Flag of the United Kingdom
|Names||Union Jack, Union Flag, |
other names: The Britain; The British Flag; the Union; The Banner of the Union; the Great Union; the Flag of the Union; the Jack; The King's Jack; His Majesty’s Jack; Our Jack; the Jack Flag
|Proportion||3:5 (on land) 1:2 (at sea)|
|Design||A combination of the crosses of SS Andrew, George, and Patrick|
|Design||A red flag with the Union Flag in the corner at the top of the flag pole. See Red Ensign.|
|Design||A blue flag with the Union Flag in the corner at the top of the flag pole. See Blue Ensign.|
|Design||A white flag with the Union Flag in the corner at the top of the flag pole and a red cross in the centre. See White Ensign.|
|Use||Air force ensign|
|Design||A blue flag with the Union Flag in the corner at the top of the flag pole and the RAF roundel on the opposite side.|
The flag of the United Kingdom is the Union Flag or Union Jack. The Union Flag is the national flag of the United Kingdom. It has had the same design since the Act of Union 1800. The flag is made from the flags of the kingdoms of England, Scotland, and Ireland.
There are different flags for use on land and at sea. The flag's measurements at sea are 1:2 (the flag is twice as long as it is wide). On land, it is normal for the flag's proportions to be 3:5.
The use of the flag started (with a different design) in 1606, after James VI and I became the first king of the whole of Great Britain in 1603. Between 1606 and 1801, the Union Flag's design was different to the present flag. At that time, the Kingdom of Ireland was a separate kingdom. (Between the execution of Charles I and the Restoration of Charles II, there was no personal union between Scotland and England, so the Union Flag was not necessary.) Scotland and England became the United Kingdom of Great Britain in 1707. Anne, Queen of Great Britain, chose the Union Flag as the flag of the new kingdom. The United Kingdom and Ireland joined together in 1801. The use of the present British flag started then.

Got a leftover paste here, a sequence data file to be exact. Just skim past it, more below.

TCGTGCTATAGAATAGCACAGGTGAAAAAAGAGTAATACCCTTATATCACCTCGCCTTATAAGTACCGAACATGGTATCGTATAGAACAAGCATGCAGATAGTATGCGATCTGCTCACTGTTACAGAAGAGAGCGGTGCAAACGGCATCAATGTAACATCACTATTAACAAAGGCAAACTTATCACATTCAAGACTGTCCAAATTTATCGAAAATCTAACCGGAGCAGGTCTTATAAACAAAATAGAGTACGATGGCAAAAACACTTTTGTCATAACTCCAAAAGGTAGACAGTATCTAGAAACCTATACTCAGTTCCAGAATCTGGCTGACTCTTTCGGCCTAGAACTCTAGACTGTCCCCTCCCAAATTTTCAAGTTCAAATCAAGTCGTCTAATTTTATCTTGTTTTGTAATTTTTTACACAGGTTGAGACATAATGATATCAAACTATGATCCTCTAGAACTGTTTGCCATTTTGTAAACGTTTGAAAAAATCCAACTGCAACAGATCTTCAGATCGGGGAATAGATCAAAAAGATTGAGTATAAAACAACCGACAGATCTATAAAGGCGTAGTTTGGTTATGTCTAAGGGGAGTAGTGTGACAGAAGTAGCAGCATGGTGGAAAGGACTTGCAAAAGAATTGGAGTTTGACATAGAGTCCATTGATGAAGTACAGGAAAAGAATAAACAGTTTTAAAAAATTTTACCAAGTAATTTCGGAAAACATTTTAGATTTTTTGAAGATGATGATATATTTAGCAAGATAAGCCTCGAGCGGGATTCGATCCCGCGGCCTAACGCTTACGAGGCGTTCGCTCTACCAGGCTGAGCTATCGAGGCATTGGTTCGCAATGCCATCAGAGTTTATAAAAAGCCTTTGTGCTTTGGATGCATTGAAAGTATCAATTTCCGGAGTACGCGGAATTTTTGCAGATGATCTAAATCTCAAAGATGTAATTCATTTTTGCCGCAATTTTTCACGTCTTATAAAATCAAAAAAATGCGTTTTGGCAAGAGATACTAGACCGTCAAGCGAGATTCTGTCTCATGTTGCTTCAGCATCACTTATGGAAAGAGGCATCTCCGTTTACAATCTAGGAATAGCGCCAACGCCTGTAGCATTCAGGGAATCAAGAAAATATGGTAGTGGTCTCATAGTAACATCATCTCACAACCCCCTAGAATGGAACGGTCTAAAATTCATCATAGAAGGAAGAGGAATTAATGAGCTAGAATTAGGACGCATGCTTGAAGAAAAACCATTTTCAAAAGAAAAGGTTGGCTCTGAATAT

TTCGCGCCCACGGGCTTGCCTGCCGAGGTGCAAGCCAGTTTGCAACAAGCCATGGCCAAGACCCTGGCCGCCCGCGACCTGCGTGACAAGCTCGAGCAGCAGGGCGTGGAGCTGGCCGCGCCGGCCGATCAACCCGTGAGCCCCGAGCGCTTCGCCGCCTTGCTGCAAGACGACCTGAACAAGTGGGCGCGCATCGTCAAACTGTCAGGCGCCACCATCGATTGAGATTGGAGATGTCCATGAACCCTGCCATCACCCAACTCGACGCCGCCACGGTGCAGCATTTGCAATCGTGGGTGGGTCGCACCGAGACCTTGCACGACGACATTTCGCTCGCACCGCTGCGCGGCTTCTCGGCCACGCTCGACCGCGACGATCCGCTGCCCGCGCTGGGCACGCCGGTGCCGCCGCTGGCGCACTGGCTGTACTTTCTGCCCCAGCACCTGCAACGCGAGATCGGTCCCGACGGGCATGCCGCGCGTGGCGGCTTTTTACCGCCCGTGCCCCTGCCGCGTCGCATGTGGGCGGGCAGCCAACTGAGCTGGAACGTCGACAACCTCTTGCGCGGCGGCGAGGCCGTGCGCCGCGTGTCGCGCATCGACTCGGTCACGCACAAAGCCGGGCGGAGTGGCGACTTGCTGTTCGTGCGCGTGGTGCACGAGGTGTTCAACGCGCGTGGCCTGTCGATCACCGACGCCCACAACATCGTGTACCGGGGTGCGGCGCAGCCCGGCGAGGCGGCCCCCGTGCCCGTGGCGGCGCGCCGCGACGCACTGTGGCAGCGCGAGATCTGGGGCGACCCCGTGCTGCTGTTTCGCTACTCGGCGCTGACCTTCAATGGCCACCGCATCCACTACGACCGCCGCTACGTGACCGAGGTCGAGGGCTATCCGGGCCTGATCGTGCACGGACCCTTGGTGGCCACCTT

The first Union Flag from 1603 combined the flag of Scotland with the flag of England. The flag of Scotland is a Saint Andrew's Cross because Saint Andrew is the patron saint of Scotland. The flag of England is Saint George's Cross because Saint George is the patron saint of England. When the present United Kingdom started in 1801, the Saint Patrick's Cross started to be a part of the Union Flag. Saint Patrick's Cross was a flag representative of Ireland because Saint Patrick is the patron saint of Ireland. Saint Patrick's Cross is a red saltire (a diagonal cross) with a white background. The flag of Scotland is blue with a white saltire. The flag of England is white with a red horizontal cross. Together they make the Union Flag.
The flag did not change as result of the independence of the Republic of Ireland. The flag did not change when the United Kingdom's name changed from the "United Kingdom of Great Britain and Ireland" to the "United Kingdom of Great Britain and Northern Ireland". The flag does not contain anything that represents Wales. (In 1603, Wales had long been a part of the kingdom of England.) Some people want a new design because of this.
Legacy[change | change source]
References[change | change source]
- "United Kingdom Flag | Free official image and info | UK Flag Registry". The Flag Institute. Retrieved 2021-05-01.
- Bartram, Graham. "Union Flag: History". The Flag Institute. Retrieved 2021-04-30.
- Cannon, John; Crowcroft, Robert (2015). "Union Jack". A Dictionary of British History (3rd online ed.). Oxford University Press. doi:10.1093/acref/9780191758027.001.0001/acref-9780191758027-e-3515. ISBN 978-0-19-175802-7.